I have been in near-saturation mode with ebooks lately, due to the publishing of my own works of fiction (find them on Amazon, Barnes & Noble, and Smashwords). For many indie writers/publishers and readers of ebooks the challenge of managing a vast collection of works can be a bit overwhelming (thanks to the ereaders' insufficient built-in book management tools). Thankfully there are tools available for the PC to help you manage those collections.
Naturally Linux is not left out of this mix. The Calibre ebook manager is one of the best tools of the trade I have found for managing ebooks. And for administrators looking for ways to convert and add books, PDFs, howtos, etc. to an ereader for portable reading, Calibre is exactly the tool you need. Let's take a look at this tool and how you can benefit from using it.Features
Calibre offers the following features:
- Library Management
- E-book conversion
- Syncing to e-book reader devices
- Downloading news from the web and converting it into e-book form
- Comprehensive e-book viewer
- Content server for online access to your book collection
- Cross platform (Available for Linux, Windows, and Mac)
As you can see, Calibre will be a much more usable tool than what your ereader came with. Of the features above, the only one that might give you a bit of trouble is the Content server. Calibre uses a built-in web server so you do not have to install anything separately. The server uses port 8080 (by default, this can be changed) and is actually simple to set up. Once you have this set up, you can then point your browser to the IP Address (or domain) that has Calibre installed (and running) and read your books online. Let's examine this setup .
Open up Calibre and then go into the preferences window. From within the Preferences window, click on the Sharing Over The Net button to reveal the sharing setup window (see Figure A). In this screen you will want to adjust the port settings (should it be necessary), as well as give your Library a password (should you want). Once you have all of the settings done, make sure you click Apply before you click the Start Server button, or else the server will start with the default settings.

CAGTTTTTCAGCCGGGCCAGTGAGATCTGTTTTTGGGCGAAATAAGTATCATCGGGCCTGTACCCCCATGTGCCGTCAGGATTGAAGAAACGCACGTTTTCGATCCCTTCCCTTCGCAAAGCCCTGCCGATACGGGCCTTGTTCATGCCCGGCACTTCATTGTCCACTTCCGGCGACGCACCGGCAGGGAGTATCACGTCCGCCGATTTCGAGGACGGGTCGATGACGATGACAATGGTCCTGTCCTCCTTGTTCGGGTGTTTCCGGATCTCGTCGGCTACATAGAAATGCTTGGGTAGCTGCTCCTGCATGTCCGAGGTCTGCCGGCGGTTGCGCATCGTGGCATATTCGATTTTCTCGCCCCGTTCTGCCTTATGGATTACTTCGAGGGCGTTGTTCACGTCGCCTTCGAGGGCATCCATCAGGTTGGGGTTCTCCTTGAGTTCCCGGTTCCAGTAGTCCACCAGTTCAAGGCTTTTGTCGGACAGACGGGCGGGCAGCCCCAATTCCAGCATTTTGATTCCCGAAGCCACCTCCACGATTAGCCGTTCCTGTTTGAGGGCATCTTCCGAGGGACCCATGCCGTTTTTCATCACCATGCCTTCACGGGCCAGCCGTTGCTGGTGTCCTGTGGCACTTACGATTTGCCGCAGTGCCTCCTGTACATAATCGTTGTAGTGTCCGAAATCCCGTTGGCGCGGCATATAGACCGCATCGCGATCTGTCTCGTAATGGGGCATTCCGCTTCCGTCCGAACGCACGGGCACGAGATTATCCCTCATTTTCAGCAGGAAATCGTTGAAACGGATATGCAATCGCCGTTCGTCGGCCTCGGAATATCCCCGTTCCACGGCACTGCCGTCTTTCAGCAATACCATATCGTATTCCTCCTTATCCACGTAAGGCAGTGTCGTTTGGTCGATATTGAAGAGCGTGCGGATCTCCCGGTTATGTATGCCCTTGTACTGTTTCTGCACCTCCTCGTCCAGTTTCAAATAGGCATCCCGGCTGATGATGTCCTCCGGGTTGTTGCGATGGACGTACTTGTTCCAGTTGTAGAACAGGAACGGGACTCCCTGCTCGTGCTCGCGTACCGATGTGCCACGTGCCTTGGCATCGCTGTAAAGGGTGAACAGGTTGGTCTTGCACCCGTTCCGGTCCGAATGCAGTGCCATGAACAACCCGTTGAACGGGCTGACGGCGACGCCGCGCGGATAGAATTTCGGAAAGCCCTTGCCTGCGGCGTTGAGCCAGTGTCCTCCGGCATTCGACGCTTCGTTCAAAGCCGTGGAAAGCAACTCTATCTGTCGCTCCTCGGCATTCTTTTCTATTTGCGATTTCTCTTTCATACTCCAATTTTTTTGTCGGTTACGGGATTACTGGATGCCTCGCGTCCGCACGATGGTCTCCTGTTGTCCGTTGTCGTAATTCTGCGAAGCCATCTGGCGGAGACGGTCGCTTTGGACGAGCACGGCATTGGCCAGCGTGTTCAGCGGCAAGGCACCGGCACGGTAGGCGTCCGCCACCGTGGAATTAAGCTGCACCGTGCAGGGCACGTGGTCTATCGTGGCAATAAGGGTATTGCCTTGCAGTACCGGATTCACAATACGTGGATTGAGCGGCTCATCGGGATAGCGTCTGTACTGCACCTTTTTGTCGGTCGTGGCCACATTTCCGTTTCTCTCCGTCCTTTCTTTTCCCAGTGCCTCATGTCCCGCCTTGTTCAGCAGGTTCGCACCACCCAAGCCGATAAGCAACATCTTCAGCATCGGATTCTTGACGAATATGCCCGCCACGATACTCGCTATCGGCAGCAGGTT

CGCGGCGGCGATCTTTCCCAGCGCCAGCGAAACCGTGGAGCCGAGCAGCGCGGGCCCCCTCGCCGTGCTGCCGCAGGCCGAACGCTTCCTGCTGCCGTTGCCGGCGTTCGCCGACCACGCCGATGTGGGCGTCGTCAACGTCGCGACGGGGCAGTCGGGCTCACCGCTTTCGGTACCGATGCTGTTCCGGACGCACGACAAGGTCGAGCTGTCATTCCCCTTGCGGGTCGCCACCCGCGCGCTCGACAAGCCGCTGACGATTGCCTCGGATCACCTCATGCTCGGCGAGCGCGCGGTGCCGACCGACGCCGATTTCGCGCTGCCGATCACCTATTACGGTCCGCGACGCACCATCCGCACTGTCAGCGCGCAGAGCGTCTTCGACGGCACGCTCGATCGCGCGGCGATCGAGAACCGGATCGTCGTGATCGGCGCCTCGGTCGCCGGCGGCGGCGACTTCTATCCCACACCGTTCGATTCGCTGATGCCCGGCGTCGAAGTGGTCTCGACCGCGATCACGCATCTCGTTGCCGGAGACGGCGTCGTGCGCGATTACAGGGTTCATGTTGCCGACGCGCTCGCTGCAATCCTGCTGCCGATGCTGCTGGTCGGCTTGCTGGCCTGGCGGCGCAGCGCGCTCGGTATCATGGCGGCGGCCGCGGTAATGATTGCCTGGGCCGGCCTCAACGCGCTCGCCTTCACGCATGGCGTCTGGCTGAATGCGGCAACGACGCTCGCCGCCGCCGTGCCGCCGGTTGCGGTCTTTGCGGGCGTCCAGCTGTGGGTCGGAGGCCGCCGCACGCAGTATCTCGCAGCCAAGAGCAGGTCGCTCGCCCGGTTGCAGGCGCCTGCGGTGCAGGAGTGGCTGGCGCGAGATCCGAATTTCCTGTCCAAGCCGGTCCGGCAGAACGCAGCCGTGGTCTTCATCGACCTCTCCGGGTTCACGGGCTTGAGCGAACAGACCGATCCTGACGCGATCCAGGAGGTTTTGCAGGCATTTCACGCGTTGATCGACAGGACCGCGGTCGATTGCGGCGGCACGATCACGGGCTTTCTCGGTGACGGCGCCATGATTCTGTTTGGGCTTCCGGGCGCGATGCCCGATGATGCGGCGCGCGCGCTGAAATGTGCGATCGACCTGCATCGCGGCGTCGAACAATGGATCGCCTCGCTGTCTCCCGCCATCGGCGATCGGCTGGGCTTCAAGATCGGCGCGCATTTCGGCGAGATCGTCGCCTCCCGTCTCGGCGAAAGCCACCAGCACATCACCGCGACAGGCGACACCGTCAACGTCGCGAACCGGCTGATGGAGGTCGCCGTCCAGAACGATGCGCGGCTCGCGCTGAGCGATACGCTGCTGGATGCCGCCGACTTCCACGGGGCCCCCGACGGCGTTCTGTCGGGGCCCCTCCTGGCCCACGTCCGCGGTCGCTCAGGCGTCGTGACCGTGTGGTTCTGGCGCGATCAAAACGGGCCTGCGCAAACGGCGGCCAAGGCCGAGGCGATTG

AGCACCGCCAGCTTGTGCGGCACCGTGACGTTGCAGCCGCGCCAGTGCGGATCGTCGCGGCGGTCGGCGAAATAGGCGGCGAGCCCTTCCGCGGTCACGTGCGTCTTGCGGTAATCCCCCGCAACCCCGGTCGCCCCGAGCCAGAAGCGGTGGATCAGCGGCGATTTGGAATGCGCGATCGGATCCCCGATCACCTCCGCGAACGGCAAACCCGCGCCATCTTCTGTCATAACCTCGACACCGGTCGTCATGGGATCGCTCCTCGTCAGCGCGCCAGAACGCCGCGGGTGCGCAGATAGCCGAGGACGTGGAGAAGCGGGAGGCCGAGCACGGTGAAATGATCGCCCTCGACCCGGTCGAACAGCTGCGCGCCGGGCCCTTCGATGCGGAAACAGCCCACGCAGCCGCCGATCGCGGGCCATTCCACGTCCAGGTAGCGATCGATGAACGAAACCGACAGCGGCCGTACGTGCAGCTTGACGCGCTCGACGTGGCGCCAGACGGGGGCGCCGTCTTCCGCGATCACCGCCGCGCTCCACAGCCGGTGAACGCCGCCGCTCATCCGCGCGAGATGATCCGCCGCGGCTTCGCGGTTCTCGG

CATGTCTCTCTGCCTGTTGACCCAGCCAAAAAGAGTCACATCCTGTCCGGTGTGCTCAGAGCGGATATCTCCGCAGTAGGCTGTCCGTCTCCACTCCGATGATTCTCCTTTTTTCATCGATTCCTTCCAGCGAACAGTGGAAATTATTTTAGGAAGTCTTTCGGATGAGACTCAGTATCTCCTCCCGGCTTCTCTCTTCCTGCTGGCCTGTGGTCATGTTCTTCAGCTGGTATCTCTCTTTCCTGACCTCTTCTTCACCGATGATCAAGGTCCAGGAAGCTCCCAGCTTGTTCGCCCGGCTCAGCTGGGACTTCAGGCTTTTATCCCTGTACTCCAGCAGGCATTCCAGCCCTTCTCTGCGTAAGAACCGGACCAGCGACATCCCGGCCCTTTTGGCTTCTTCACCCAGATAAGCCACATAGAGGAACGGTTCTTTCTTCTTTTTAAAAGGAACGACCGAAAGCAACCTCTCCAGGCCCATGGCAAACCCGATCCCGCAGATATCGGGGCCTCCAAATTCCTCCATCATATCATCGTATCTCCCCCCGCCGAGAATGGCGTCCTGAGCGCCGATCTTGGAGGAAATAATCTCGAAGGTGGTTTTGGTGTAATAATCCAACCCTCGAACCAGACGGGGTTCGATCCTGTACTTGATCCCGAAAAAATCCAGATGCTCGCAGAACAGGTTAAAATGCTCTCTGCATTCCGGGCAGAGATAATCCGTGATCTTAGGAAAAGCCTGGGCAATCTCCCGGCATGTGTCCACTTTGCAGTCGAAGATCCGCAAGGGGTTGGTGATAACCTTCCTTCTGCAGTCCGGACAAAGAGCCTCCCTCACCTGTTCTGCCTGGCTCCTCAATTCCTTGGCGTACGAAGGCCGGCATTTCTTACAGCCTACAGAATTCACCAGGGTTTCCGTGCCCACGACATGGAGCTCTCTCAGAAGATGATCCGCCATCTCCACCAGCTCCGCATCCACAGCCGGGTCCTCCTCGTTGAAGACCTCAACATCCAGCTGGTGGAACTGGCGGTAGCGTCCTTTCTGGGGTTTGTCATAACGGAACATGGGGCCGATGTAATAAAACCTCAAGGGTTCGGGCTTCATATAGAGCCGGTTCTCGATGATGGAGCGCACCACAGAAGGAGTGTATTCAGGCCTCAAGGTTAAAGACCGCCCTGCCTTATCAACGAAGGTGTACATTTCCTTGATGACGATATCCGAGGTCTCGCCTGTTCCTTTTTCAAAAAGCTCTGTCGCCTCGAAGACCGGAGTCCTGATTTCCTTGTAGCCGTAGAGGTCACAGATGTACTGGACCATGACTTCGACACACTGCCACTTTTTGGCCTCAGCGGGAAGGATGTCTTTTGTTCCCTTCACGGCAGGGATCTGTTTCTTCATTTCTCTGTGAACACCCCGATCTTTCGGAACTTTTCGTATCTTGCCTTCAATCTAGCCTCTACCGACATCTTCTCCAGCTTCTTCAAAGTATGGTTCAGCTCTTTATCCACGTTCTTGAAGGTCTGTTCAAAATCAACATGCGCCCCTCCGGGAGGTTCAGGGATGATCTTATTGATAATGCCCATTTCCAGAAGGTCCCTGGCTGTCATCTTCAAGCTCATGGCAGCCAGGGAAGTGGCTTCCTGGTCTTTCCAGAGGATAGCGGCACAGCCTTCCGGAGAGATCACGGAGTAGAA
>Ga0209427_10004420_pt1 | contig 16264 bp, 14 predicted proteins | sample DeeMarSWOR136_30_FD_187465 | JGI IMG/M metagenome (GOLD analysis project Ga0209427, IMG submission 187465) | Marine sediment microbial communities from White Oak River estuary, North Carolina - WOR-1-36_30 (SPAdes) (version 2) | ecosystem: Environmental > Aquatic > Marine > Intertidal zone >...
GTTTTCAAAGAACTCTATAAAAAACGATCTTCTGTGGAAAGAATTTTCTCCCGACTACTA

I had trouble on a Ubuntu 10.10 desktop with Calibre binding to port 8080, so I switched the port to 8787 and all went swimmingly. I would highly recommend, if you change the port, to actually save the settings, close Calibre, and restart Calibre. For some reason even applying the changes did not allow the Stanza server to connect to the correct port until I restarted Calibre. I would also recommend you checking the box for starting the server when Calibre starts. That way you won't have to remember, every time, to start the Calibre server.
When Calibre is back up and running, open up your web browser, and point the browser to http://ADDRESS_OF_SERVER:PORT_FOR_CALIBRE. When the Calibre page opens it will resemble that shown in Figure B. When you browse your library and see a book you want to read, click on the Get button and the book will be downloaded. You can then open that book in the local reader.
The future of books
It's pretty obvious that the book industry is under a fairly significant shift. Thanks to very powerful (and user-friendly) ebook readers, the future of books is in a very exciting place. Having tools like Calibre available to you makes the world of reading (and using books) even more exciting.
Jack Wallen is an award-winning writer for TechRepublic and Linux.com. He’s an avid promoter of open source and the voice of The Android Expert. For more news about Jack Wallen, visit his website jackwallen.com.